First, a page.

Giving Middle Finger to Police is a First Amendment Right Man Argues in Lawsuit Over Ticket

An Indiana man argues in a federal lawsuit filed last week that he had a First Amendment right to give the middle finger to a state trooper, and that his free speech was violated when the gesture earned him a ticket.

The defendant, Mark May, is seeking unspecified damages from Indiana State Police Master Trooper Matt Ames.

According to a complaint filed Thursday, Ames “aggressively cut in front” May at a state road intersection in Terre Haute in August 2017. May realized Ames was pursuing another motorist, but he was annoyed because he thought the chase was “not a wise use of police resources” and because he felt the state trooper pulled a move that would have got another motorist ticketed.

So when May passed Ames on the road, he gave him the finger.

Ames, in turn, pulled May over and gave him a ticket for provocation, an offense that could lead to a fine up to $500. Ames was “quite angry and loud” when he handed down the punishment and May “was concerned about the Master Trooper’s demeanor,” the complaint says.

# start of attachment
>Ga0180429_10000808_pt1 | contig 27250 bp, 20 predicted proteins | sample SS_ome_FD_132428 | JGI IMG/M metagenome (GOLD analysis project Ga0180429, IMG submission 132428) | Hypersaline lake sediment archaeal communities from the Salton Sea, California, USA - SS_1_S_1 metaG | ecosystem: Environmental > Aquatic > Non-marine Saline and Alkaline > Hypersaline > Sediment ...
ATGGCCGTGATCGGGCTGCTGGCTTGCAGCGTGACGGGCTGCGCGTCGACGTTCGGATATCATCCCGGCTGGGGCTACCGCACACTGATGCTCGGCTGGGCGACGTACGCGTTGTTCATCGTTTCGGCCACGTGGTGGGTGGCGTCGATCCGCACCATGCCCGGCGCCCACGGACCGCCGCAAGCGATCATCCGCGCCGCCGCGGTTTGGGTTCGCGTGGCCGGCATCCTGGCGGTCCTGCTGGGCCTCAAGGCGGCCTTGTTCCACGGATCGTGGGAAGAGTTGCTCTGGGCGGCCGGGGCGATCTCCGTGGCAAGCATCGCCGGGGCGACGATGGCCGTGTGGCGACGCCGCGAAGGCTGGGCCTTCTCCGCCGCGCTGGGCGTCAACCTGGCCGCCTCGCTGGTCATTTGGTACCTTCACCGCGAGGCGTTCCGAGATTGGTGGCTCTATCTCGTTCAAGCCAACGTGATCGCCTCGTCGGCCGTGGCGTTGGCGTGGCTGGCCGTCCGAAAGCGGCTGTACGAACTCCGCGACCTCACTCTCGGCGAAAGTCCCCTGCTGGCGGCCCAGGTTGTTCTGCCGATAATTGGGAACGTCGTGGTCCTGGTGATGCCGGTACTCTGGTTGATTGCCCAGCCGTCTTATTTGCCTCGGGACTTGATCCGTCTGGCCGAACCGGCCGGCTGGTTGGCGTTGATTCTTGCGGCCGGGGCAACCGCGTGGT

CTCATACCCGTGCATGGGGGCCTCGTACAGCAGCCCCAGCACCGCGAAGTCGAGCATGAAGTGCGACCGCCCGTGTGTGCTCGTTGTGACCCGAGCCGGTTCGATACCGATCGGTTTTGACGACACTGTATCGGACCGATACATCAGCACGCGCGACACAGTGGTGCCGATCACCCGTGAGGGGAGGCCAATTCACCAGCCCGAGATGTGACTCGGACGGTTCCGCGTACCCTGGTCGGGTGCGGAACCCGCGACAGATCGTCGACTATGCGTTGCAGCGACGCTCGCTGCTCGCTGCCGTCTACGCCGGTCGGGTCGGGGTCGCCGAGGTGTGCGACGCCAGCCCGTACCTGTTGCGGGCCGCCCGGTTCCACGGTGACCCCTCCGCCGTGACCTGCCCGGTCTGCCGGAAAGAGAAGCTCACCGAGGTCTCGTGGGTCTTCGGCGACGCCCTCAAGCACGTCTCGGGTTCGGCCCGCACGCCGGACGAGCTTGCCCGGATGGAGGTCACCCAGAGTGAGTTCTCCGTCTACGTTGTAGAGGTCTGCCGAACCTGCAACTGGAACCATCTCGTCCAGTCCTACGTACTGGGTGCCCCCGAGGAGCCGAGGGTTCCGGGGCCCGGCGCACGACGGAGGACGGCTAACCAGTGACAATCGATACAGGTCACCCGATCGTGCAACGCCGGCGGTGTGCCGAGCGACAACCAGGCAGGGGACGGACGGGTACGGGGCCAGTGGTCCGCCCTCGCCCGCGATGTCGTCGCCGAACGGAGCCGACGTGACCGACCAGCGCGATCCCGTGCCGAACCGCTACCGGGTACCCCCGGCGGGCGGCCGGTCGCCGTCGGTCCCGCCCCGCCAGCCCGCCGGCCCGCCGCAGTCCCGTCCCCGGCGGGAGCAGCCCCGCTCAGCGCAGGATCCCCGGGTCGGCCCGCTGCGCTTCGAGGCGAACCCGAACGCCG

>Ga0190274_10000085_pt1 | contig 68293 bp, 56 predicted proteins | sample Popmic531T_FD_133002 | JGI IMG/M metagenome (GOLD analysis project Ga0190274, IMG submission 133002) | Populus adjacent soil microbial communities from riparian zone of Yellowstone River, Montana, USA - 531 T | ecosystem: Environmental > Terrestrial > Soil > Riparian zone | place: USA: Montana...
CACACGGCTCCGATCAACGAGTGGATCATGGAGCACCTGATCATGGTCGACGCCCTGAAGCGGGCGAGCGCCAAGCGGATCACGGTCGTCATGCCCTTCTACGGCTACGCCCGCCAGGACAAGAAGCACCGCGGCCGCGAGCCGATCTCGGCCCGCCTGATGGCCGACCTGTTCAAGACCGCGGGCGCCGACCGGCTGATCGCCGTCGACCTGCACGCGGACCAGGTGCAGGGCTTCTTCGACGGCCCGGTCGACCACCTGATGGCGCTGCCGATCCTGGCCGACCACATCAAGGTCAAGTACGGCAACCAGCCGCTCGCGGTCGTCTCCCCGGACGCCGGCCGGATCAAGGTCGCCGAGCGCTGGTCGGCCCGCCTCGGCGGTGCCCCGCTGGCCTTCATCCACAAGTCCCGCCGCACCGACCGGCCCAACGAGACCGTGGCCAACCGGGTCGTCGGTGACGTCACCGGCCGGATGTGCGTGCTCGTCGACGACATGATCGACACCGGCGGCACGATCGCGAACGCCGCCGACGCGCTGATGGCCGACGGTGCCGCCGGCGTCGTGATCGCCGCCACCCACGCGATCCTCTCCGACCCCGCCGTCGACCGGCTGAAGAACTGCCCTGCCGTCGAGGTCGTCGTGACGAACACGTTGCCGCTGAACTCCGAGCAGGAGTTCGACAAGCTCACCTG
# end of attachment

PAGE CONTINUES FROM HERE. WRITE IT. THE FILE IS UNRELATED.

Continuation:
May was later found guilty of the provocation offense, though the Vigo County Superior Court voided the judgment when he challenged it . The lawsuit says May, a self-employed carpet cleaner, “lost income” as a result of the two court appearances he had to make.

May contends that he had every constitutional right to flip off the trooper, and caused no harm.

“While perhaps ill advised, Mr. May’s gesture, which in no way interfered with the Master Trooper’s lawful activities, was fully protected by the First Amendment,” the complaint says. It also accuses Ames of violating May’s Fourth Amendment rights with an unreasonable traffic stop.

The ACLU of Indiana filed the suit on behalf on May. The Indiana State Police has not commented.


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Filming Cops
Filming Cops 5618 posts

Filming Cops was started in 2010 as a conglomerative blogging service documenting police abuse. The aim isn’t to demonize the natural concept of security provision as such, but to highlight specific cases of State-monopolized police brutality that are otherwise ignored by traditional media outlets.

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